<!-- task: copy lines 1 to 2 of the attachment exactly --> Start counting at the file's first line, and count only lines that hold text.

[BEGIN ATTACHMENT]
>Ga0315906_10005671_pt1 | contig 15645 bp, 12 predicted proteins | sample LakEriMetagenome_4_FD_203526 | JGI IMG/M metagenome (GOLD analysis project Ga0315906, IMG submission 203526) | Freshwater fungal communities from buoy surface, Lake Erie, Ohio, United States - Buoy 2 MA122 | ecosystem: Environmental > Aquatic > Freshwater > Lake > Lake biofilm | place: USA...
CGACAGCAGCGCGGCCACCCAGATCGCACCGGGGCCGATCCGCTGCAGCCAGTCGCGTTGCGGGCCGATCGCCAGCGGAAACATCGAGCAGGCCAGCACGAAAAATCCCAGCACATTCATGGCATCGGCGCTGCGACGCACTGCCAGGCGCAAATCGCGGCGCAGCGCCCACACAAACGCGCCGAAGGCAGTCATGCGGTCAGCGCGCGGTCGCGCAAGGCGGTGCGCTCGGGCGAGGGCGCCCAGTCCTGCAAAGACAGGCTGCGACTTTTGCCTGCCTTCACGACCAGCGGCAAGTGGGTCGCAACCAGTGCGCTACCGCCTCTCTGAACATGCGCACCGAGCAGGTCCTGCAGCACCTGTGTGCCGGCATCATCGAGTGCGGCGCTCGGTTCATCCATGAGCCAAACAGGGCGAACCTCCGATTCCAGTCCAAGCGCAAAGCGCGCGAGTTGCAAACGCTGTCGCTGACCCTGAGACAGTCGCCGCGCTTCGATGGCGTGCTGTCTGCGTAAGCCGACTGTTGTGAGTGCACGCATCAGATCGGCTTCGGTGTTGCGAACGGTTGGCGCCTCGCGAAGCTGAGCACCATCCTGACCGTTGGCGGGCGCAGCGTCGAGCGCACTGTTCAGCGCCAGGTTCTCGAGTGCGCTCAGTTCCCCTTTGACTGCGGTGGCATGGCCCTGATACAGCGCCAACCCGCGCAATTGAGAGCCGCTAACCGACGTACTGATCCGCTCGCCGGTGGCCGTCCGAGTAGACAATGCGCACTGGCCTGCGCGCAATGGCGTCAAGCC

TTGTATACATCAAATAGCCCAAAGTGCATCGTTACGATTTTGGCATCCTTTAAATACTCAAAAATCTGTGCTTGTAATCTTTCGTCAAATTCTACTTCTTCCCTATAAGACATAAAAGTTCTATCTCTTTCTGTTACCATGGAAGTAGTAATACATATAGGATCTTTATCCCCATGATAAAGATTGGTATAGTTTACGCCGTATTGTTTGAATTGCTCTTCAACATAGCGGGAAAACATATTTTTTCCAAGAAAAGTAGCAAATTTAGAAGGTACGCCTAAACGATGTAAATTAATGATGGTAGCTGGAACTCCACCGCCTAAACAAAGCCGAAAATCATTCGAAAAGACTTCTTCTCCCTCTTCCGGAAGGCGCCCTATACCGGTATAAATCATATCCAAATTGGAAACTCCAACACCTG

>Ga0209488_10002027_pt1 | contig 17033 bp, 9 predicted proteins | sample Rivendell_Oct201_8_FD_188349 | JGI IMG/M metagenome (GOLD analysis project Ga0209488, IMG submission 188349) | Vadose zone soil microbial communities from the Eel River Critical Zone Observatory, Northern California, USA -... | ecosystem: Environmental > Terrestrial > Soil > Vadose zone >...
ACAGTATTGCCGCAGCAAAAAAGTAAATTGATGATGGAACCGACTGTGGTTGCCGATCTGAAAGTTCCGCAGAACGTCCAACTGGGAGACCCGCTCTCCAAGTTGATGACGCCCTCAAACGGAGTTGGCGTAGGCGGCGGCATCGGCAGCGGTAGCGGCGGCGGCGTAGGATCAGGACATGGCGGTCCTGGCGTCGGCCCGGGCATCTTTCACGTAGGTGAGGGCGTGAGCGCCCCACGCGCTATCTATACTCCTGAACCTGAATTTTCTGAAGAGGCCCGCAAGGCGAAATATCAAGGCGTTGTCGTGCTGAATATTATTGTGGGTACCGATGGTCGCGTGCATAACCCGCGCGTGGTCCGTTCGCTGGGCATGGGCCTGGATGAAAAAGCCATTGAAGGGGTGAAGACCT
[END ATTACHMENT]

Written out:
>Ga0315906_10005671_pt1 | contig 15645 bp, 12 predicted proteins | sample LakEriMetagenome_4_FD_203526 | JGI IMG/M metagenome (GOLD analysis project Ga0315906, IMG submission 203526) | Freshwater fungal communities from buoy surface, Lake Erie, Ohio, United States - Buoy 2 MA122 | ecosystem: Environmental > Aquatic > Freshwater > Lake > Lake biofilm | place: USA...
CGACAGCAGCGCGGCCACCCAGATCGCACCGGGGCCGATCCGCTGCAGCCAGTCGCGTTGCGGGCCGATCGCCAGCGGAAACATCGAGCAGGCCAGCACGAAAAATCCCAGCACATTCATGGCATCGGCGCTGCGACGCACTGCCAGGCGCAAATCGCGGCGCAGCGCCCACACAAACGCGCCGAAGGCAGTCATGCGGTCAGCGCGCGGTCGCGCAAGGCGGTGCGCTCGGGCGAGGGCGCCCAGTCCTGCAAAGACAGGCTGCGACTTTTGCCTGCCTTCACGACCAGCGGCAAGTGGGTCGCAACCAGTGCGCTACCGCCTCTCTGAACATGCGCACCGAGCAGGTCCTGCAGCACCTGTGTGCCGGCATCATCGAGTGCGGCGCTCGGTTCATCCATGAGCCAAACAGGGCGAACCTCCGATTCCAGTCCAAGCGCAAAGCGCGCGAGTTGCAAACGCTGTCGCTGACCCTGAGACAGTCGCCGCGCTTCGATGGCGTGCTGTCTGCGTAAGCCGACTGTTGTGAGTGCACGCATCAGATCGGCTTCGGTGTTGCGAACGGTTGGCGCCTCGCGAAGCTGAGCACCATCCTGACCGTTGGCGGGCGCAGCGTCGAGCGCACTGTTCAGCGCCAGGTTCTCGAGTGCGCTCAGTTCCCCTTTGACTGCGGTGGCATGGCCCTGATACAGCGCCAACCCGCGCAATTGAGAGCCGCTAACCGACGTACTGATCCGCTCGCCGGTGGCCGTCCGAGTAGACAATGCGCACTGGCCTGCGCGCAATGGCGTCAAGCC